JOAN OFARC (ca. 1412-1431). Often regarded as one of the most famous victims of accusations of witchcraft, Joan was burned at the stake in the city of Rouen in Normandy on May 30, 1431. In fact, although Joan was charged with certain crimes relating to witchcraft, these proved incidental, at best, to her final conviction and execution, which in any event was a foregone conclusion because of the highly politicized nature of her trial during the Hundred Years War fought between the English and the French.

Joan was born in Domrémy in Champagne and began hearing voices while still quite young. She became convinced that these voices were those of the Archangel Michael and Saints Margaret and Catherine, and that they were commanding her to help save France from the invading English. Accepted by the French dauphin, Charles VII, as a genuine messenger of God, she was allowed to lead a force to the relief of the city of Orléans, besieged by the English. She broke the siege and inflicted a major defeat on the English. Slightly over two months later, on July 17, 1429, she was present when Charles VII, having won several other victories, was crowned king in the cathedral of Reims. She led several more campaigns, but in May 1430 she was captured and turned over to the English by their allies the Burgundians. She was put on trial in Rouen, deep in English-held territory.

Joan was accused of a wide variety of crimes and heresies. Her voices were assumed by her judges to be demonic, and she was charged with consorting with fairies, summoning demons, worshiping them, performing sorcery, and making pacts with the devil. Such charges are certainly similar to those that figured in most cases of witchcraft, but they do not represent a clear accusation of that crime. Moreover the charges of sorcery made against Joan were withdrawn for lack of evidence before her final conviction, which was based entirely on charges of false beliefs and heresy. Nevertheless, for her supposed involvement with demons and her apparently supernatural accomplishments, many contemporary authorities did regard Joan as something very akin to a witch. The early authority Johannes Nider included Joan in his discussion of witchcraft in the fifth book of his large treatise Formicarius (The Anthill), although he consistently termed her a magician (maga) and not a witch (malefica).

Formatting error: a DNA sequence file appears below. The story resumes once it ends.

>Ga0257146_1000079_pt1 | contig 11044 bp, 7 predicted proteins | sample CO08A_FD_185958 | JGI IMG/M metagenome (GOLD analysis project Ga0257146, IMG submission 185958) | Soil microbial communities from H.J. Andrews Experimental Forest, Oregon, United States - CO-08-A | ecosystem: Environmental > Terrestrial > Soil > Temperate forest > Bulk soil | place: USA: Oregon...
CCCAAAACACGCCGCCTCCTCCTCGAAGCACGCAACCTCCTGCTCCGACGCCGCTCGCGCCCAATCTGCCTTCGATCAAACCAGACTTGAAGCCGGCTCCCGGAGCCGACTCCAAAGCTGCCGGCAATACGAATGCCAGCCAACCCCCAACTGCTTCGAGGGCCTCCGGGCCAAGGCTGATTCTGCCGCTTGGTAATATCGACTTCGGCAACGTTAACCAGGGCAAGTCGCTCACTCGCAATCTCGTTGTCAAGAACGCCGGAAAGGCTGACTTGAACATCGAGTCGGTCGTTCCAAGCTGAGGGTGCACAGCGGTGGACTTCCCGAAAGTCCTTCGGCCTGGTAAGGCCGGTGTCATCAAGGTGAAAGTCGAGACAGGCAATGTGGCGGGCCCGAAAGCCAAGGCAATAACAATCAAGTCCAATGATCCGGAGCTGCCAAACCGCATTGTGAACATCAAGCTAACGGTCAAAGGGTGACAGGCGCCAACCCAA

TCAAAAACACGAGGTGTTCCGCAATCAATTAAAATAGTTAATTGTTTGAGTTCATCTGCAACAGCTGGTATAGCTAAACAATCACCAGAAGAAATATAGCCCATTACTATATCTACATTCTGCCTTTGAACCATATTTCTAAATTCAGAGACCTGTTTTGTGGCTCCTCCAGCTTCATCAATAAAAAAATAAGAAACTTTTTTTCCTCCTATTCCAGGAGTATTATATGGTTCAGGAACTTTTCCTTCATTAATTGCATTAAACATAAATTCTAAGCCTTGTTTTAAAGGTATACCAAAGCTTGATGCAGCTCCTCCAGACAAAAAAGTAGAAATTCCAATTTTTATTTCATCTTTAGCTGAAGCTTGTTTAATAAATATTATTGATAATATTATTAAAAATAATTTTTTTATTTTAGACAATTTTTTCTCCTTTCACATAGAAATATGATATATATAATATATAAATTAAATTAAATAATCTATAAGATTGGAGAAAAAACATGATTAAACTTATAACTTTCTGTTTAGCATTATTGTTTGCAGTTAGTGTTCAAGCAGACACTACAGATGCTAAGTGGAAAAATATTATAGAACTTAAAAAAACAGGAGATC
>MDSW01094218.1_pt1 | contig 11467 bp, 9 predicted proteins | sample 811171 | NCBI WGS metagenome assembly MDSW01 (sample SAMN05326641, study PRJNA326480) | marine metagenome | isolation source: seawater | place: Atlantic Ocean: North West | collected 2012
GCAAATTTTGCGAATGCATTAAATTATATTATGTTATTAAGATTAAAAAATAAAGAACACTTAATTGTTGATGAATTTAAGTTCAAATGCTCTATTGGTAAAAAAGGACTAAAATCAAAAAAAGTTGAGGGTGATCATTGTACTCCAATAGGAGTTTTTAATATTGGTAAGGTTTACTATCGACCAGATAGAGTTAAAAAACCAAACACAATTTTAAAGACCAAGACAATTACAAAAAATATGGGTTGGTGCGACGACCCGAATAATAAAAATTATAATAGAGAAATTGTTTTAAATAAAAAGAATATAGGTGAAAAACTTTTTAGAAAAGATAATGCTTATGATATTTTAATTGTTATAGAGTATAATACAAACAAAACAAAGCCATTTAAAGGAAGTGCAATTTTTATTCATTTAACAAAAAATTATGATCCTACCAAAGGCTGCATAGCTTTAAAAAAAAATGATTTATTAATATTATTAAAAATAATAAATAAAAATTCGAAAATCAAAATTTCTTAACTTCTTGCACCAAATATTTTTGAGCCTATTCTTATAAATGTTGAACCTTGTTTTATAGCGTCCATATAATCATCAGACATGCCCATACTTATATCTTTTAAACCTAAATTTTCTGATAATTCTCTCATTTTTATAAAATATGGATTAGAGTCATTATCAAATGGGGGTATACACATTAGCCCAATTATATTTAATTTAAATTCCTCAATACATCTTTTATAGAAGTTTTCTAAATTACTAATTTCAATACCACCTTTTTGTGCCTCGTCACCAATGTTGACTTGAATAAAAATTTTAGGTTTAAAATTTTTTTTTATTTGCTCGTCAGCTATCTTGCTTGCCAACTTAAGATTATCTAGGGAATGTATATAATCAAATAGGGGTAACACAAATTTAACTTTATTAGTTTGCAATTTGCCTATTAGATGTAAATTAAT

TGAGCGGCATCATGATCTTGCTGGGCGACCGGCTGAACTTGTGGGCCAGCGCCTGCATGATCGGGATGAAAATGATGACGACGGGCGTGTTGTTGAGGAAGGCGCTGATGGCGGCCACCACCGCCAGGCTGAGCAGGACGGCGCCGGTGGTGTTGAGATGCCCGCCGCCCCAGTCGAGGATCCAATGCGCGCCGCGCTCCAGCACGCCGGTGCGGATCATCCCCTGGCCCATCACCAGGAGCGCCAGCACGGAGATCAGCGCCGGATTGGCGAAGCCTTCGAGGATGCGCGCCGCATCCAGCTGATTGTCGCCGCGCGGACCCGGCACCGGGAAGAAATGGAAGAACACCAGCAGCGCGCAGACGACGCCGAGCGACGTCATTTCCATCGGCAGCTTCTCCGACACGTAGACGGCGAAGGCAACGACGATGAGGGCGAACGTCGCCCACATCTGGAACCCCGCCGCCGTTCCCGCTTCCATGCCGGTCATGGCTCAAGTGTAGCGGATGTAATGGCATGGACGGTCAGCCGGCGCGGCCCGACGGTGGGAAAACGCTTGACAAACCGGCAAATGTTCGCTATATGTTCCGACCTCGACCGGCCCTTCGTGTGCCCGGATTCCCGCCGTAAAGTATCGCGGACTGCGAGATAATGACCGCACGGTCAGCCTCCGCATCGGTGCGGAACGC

JOHN XXII, POPE (1244-1334). As one of the most important and powerful popes of the early 14th century, John, who reigned from 1316 until 1334, contributed significantly to the development of ecclesiastical concern over demonic magic. He ordered papal inquisitors to begin taking action against suspected demonic sorcery because this was deemed to be a form of heresy, and he issued a sentence of automatic excommunication against any Christian who practiced such magic. His bull Super illius specula remained an important ruling against practitioners of demonic magic for the remainder of the Middle Ages.

Born Jacques Duese in the French city of Cahors in 1244, John studied both theology and canon law. He came to the papal throne only after a hotly contested election during which the papacy had been vacant for nearly two years. From the very beginning of his pontificate, John was especially concerned with matters of sorcery and demonic magic. He feared that his opponents both within and outside the church were trying to assassinate him through sorcery. In 1317, he had Hugues Geraud, the bishop of Cahors, arrested on such charges, and other arrests were to follow. From 1320 to 1325, charges of sorcery and heresy were brought against many of John's political enemies in Italy, especially members of the Visconti family, the powerful rulers of Milan.

Although it is clear that John often used accusations of sorcery in an entirely cynical way as a political tool, he seems also to have been genuinely concerned about such practices, both because of the perceived threat to his own safety, and because of the heresy involved in dealing with demonic forces. In 1320, he instructed William, Cardinal of Santa Sabine, to order that the papal inquisitors of Toulouse and Carcassonne in southern France begin taking action against anyone who engaged in demonic invocation or sorcery. Later, in 1326, he issued the bull Super illius specula, in which he declared a sentence of automatic excommunication on any Christians who invoked or worshiped demons in order to perform any kind of magic. Although John was clearly more concerned with learned demonic magic, or necromancy, than with common maleficium of the sort later associated with witchcraft, his rulings formed an important basis for later inquisitorial jurisdiction over cases of witchcraft.